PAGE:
Early age at debut is a predictor of steroid-dependent and frequent relapsing nephrotic syndrome

Pediatr Nephrol. 2010 Jul;25(7):1299-304. doi: 10.1007/s00467-010-1537-7. Epub 2010 May 6.


The purpose of this study was to identify characteristics of patients with steroid-sensitive nephrotic syndrome (SSNS) that point to a high risk of frequent relapsing (FR) or steroid-dependent (SD) SSNS. A retrospective analysis of 54 consecutive patients with SSNS was performed. In this cohort, the incidence of idiopathic NS was 1.9/100,000, age at debut was 5.5 years, and the mean follow-up was 4.0 years. A total of 56% (30/54) of our patients were classified with FR/SD SSNS. FR/SD patients were significantly younger at debut than non-FR/SD patients (3.5 vs. 8.5 years, respectively; p < 0.002). Males were overrepresented in the FR/SD group (69 vs. 38%; p = 0.03). No differences were found in terms of haematuria, hypoalbuminaemia, or days to achieve remission. In total, 31 and 23 patients were on a 6 + 6-week (pred-long) and 4 + 4-week (pred-short) steroid treatment regimen, respectively. There was a reduction in the number of FR/SD patients in the pred-long group relative to the pred-short group (38 vs. 80%, respectively). In the pred-long group, the 12 FR/SD patients were younger than the 19 non-FR/SD patients (4.4 +/- 3.1 vs. 8.4 +/- 4.1 years; p<0.005). Low age at debut and male gender was associated with a high risk of SD/FR in this unselected series of SSNS patients despite the prolongation of the steroid course at debut of SSNS.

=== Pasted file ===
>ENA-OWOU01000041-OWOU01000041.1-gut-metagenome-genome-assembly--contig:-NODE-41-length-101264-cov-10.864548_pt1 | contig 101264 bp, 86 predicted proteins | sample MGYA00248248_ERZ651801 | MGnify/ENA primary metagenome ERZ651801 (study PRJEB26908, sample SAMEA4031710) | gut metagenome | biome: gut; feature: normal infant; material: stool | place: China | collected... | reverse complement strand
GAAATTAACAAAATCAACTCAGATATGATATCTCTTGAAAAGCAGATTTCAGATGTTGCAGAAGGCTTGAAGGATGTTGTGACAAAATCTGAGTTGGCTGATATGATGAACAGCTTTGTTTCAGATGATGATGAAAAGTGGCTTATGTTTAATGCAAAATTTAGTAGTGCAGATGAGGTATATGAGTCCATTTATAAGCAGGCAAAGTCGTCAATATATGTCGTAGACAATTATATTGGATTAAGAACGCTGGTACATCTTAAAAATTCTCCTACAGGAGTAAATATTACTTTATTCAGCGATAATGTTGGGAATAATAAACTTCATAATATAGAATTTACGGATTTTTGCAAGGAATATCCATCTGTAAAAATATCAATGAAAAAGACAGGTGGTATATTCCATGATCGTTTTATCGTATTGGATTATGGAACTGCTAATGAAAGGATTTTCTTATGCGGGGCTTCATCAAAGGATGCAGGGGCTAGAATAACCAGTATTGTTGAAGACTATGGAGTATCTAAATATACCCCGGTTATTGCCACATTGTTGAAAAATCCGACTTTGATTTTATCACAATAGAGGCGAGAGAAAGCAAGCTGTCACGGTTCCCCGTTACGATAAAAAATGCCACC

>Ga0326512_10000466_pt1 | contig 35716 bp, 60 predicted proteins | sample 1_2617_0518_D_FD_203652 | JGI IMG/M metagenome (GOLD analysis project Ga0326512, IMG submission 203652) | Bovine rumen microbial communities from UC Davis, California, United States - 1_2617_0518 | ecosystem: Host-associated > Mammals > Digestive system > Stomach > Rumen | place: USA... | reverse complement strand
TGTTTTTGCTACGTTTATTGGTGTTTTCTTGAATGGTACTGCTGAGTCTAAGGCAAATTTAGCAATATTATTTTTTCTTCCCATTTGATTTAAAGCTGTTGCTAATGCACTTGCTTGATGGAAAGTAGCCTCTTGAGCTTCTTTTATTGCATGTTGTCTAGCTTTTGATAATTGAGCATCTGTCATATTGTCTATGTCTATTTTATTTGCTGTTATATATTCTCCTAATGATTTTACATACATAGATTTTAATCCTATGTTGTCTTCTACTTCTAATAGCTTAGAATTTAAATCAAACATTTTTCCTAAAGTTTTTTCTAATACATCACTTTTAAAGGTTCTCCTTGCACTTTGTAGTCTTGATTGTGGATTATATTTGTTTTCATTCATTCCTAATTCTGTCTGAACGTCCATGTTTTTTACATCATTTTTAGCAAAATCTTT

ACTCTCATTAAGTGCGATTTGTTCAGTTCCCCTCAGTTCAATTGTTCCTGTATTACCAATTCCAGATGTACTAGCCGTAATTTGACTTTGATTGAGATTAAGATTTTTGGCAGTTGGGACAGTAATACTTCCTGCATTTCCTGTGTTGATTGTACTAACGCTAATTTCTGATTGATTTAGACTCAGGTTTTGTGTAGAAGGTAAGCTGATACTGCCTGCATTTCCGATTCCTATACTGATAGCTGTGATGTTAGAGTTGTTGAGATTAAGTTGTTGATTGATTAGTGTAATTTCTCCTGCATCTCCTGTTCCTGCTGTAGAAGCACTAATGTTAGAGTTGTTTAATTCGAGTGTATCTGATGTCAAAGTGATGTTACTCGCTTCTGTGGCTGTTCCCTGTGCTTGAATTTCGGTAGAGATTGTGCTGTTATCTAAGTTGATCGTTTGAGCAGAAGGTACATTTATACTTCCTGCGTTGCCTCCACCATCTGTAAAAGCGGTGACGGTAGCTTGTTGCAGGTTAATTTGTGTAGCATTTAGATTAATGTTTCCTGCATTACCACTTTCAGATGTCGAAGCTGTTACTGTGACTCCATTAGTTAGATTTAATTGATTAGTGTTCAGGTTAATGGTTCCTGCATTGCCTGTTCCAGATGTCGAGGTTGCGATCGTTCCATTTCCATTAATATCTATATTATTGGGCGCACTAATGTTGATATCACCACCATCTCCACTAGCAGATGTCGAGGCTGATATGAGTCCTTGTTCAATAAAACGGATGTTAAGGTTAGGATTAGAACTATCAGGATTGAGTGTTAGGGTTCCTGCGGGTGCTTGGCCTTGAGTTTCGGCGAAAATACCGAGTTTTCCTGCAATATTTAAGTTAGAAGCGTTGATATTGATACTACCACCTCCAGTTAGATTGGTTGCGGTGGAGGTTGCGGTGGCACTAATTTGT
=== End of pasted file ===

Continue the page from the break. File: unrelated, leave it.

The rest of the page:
MeSH terms

  • Adolescent
  • Age Factors
  • Age of Onset
  • Child
  • Child, Preschool
  • Cohort Studies
  • Denmark / epidemiology
  • Female
  • Glucocorticoids / therapeutic use*
  • Humans
  • Infant
  • Male
  • Nephrotic Syndrome / drug therapy*
  • Nephrotic Syndrome / epidemiology*
  • Nephrotic Syndrome / pathology
  • Prednisone / therapeutic use*
  • Prognosis
  • Proteinuria / drug therapy
  • Proteinuria / epidemiology
  • Proteinuria / pathology
  • Recurrence
  • Retrospective Studies


  • Glucocorticoids
  • Prednisone